Research Paper Volume 13, Issue 8 pp 12224—12238
Methylation of microRNA-338-5p by EED promotes METTL3-mediated translation of oncogene CDCP1 in gastric cancer
- 1 Department of Gastroenterology, The First Affiliated Hospital of Zhengzhou University, Zhengzhou 450052, P. R. China
- 2 Department of Oncology, The First Affiliated Hospital of Zhengzhou University, Zhengzhou 450052, P. R. China
Received: February 17, 2020 Accepted: July 14, 2020 Published: April 21, 2021https://doi.org/10.18632/aging.103822
How to Cite
Copyright: © 2021 Zhang et al. This is an open access article distributed under the terms of the Creative Commons Attribution License (CC BY 3.0), which permits unrestricted use, distribution, and reproduction in any medium, provided the original author and source are credited.
Unmasking the complex regulatory pathways that mediate the malignant phenotypes of cancer cells can provide novel targets for therapies that could limit the recurrence and metastasis of gastric cancer (GC). Herein, we intended to clarify the role of embryonic ectoderm development protein (EED), microRNA-228-5p (miR-338-5p), methyltransferase like 3 (METTL3) and CUB domain containing protein 1 (CDCP1) in GC. Differentially expressed miRNAs and their target genes were extracted by in silico analysis. The studies revealed high expression of EED in GC tissues and cell lines and it high expression in GC patients was shown to be associated with poor prognosis. The chromatin immunoprecipitation assay identified that EED methylated miR-338-5p to inhibit its expression. EED knockdown could restrain the proliferative and invasive abilities of GC cells by inducing miR-338-5p. Furthermore, miR-338-5p targeted m6A methylase METTL3, while METTL3 amplified the translation of CDCP1 via m6A activity which led to accelerated proliferation and invasion of GC cells. Moreover, in vivo experiments validated that EED promoted the progression of GC through mediating the miR-338-5p/METTL3/CDCP1 axis. Collectively, EED downregulated miR-338-5p through histone methylation, which in turn impaired miR-338-5p-dependent METTL3 inhibition and enhanced CDCP1 translation, therefore contributing to the development of GC.
Gastric cancer (GC) has been recognized as the second leading cancer-related death cause across the globe . Notably, tumor biology and lymphatic spread of GC are much better understood, and treatments by surgical and palliative chemotherapeutic strategies have become more standardized [2, 3]. However, the treatment outcomes of GC are becoming unfavorable primarily due to the increased occurrence of metastatic events at advanced stages . Recent studies have strongly supported the hypothesis that biomarker-specific treatment options have encouraging response rates and increased survival rates compared to traditional chemotherapy . A better understanding of the signaling that influences the metastatic phenotypes can provide the information necessary to develop medicines to control and prevent advanced stages of the disease. Of note, dysregulation of the microRNA (miRNA) expression and its downstream effects on messenger RNA (mRNA) expression has been highlighted to possibly be implicated in GC progression . Hence, identification of pathogenic mechanisms involving miRNA/mRNA in GC progression may contribute to developing more alternative therapeutic targets for this malignancy.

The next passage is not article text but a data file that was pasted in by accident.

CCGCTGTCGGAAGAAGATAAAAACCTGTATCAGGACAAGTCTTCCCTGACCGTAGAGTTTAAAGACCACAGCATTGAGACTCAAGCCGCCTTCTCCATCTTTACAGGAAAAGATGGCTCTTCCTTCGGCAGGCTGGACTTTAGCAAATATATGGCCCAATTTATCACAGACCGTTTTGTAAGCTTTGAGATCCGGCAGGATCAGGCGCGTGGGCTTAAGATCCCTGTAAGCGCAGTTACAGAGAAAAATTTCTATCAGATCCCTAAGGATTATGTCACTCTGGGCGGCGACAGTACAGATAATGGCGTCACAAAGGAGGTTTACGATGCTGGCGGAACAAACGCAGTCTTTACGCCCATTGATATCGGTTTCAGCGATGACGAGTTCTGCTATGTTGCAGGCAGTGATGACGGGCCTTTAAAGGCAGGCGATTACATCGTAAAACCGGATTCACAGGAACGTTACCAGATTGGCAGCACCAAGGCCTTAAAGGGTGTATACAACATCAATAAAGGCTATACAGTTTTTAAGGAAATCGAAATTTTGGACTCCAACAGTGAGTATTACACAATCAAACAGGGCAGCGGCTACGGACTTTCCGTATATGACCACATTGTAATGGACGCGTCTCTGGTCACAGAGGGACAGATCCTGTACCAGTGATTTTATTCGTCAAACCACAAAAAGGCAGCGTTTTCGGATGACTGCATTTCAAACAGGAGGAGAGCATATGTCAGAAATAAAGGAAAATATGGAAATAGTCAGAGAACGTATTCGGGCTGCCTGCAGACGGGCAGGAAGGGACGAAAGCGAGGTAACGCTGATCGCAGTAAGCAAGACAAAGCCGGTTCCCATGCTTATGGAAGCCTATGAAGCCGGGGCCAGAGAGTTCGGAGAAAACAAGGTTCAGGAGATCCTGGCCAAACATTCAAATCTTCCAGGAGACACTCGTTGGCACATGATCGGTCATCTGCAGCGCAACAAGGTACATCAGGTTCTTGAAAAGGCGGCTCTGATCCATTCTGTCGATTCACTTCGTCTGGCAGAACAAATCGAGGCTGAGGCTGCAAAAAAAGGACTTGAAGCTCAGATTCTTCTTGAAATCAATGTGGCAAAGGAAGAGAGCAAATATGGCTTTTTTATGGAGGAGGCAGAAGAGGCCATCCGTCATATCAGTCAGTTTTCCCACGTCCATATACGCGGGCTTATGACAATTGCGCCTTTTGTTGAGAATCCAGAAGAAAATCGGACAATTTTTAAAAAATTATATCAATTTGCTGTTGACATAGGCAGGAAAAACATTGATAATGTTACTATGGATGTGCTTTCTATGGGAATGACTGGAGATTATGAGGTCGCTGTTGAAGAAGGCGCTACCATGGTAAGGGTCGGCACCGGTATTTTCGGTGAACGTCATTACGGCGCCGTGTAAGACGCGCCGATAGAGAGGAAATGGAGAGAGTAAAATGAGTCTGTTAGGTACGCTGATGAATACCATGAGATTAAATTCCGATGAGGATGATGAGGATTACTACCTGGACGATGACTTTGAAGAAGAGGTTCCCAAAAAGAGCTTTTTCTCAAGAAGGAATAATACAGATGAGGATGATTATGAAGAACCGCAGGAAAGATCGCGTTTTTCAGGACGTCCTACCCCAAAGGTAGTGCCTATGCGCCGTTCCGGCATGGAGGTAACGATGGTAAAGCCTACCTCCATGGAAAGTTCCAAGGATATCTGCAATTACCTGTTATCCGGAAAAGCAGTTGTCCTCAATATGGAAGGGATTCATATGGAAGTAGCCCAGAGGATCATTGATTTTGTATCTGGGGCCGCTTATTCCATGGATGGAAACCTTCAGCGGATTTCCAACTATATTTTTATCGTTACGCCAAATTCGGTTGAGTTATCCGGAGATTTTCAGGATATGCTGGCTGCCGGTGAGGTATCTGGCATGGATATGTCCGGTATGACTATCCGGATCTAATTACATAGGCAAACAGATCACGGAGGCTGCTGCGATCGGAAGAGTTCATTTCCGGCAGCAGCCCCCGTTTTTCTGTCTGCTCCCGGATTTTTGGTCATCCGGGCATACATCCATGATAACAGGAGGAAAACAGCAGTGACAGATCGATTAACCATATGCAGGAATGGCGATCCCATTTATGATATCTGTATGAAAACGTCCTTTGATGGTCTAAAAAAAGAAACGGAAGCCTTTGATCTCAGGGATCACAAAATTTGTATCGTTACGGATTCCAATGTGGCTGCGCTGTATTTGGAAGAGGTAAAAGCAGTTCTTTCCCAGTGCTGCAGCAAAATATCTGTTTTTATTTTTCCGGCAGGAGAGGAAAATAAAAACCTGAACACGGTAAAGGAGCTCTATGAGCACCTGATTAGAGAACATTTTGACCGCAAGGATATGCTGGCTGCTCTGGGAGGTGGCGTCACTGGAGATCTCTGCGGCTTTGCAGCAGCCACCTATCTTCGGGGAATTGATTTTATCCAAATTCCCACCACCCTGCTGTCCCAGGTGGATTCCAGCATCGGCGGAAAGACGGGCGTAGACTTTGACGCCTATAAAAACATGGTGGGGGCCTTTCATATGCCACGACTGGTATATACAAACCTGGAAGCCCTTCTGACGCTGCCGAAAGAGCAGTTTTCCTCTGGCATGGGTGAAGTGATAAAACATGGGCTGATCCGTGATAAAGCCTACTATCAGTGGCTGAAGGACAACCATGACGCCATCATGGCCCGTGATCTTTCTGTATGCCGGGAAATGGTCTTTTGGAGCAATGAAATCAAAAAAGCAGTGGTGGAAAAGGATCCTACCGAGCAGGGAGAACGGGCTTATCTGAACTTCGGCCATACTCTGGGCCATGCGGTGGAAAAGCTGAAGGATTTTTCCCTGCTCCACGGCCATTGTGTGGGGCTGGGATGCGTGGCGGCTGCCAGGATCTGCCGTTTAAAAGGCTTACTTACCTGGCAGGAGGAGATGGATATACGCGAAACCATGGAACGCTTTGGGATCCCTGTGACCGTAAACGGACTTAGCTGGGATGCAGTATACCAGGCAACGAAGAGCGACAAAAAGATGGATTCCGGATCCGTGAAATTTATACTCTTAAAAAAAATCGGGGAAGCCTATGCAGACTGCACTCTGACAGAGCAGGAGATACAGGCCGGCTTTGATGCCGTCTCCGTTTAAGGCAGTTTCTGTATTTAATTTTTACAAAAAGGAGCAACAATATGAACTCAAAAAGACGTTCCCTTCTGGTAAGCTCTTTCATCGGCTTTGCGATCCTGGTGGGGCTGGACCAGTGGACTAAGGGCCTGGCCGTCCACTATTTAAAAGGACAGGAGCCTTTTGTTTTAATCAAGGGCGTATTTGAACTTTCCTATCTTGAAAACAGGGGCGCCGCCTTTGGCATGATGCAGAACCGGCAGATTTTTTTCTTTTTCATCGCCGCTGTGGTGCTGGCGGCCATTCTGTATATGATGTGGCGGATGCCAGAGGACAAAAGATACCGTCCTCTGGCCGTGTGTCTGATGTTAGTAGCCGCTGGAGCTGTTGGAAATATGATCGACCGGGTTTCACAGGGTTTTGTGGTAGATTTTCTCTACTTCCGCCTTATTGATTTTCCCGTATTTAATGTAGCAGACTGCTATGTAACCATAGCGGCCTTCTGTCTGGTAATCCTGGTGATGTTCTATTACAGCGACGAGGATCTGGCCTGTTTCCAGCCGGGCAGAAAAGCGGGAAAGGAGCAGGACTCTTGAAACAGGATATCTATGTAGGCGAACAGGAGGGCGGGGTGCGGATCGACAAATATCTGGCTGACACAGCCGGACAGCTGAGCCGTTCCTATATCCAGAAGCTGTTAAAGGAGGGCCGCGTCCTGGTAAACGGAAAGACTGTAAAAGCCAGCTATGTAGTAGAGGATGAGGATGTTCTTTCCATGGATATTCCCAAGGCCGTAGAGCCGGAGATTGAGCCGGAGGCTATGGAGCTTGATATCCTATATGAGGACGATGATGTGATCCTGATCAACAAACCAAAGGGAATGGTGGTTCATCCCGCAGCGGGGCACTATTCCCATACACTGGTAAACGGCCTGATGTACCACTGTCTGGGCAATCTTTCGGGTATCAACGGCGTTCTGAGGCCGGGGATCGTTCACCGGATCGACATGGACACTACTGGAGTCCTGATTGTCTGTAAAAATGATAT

The tumor suppressive role of miR-338-5p has been well documented by previous studies. For example, a low expression of miR-338-5p has been noted in colorectal carcinoma and its ectopic expression enhanced sensitivity of cancer cells to oxaliplatin . Another study on glioblastomas have established the tumor-inhibiting properties of miR-338-5p by proving the restricted proliferative and invasive activities of glioblastoma cells . Furthermore, DNA methylation of miRNAs in GC has been extensively highlighted in recent research which offer invaluable insight on the functional relevance of epigenetic mediation of miRNAs leading to GC pathogenesis .
Of interest, the murine polycomb group protein embryonic ectoderm development (EED) is responsible for global histone H3 lysine-27 trimethylation (H3K27me3) . Enhancer of zeste homolog 2 (EZH2) and EED have been determined as the two key catalytic subunits of polycomb repressive complex 2 which is involved in the epigenetic regulation associated with the progression of GC . The tumor suppressive effects be realized through selective repression of H3K27me3 by concentration-dependently blocking the EZH2/EED axis and diminishing EZH2 levels . A prior study tried to discover an EED inhibitor with anti-cancer efficacy, and suggested that specific and direct inhibition of EED can result in tumor repression . More importantly, increased EZH2 expression have been suggested to play a part in epigenetic silencing of miR-338-5p . In the current study, it has been established that methyltransferase like 3 (METTL3) is the target gene of miR-338-5p. METTL3 is a critical factor associated with the large N6-adenosine-methyltransferase complex which in mammalian is required for N6-methyladenosine (m6A) modification among a wide array of miRNAs . Additionally, m6A methylase METTL3 was found to accelerate translation of oncogenes in lung cancer and consequently enhancing the growth, survival, and invasion of cancer cells . Moreover, METTL3 has been highlighted to augment the m6A modification in 3’-untranslated region (3'-UTR) of CUB domain containing protein 1 (CDCP1) mRNA, which is positively correlated with the malignancy status of bladder cancer . This study aimed to outline new mechanisms by which EED-mediated miR-338-5p/METTL3/CDCP1 axis exert oncogenic effects in GC initiation and development.
Elevated expression of EED and its association with poor prognosis in GC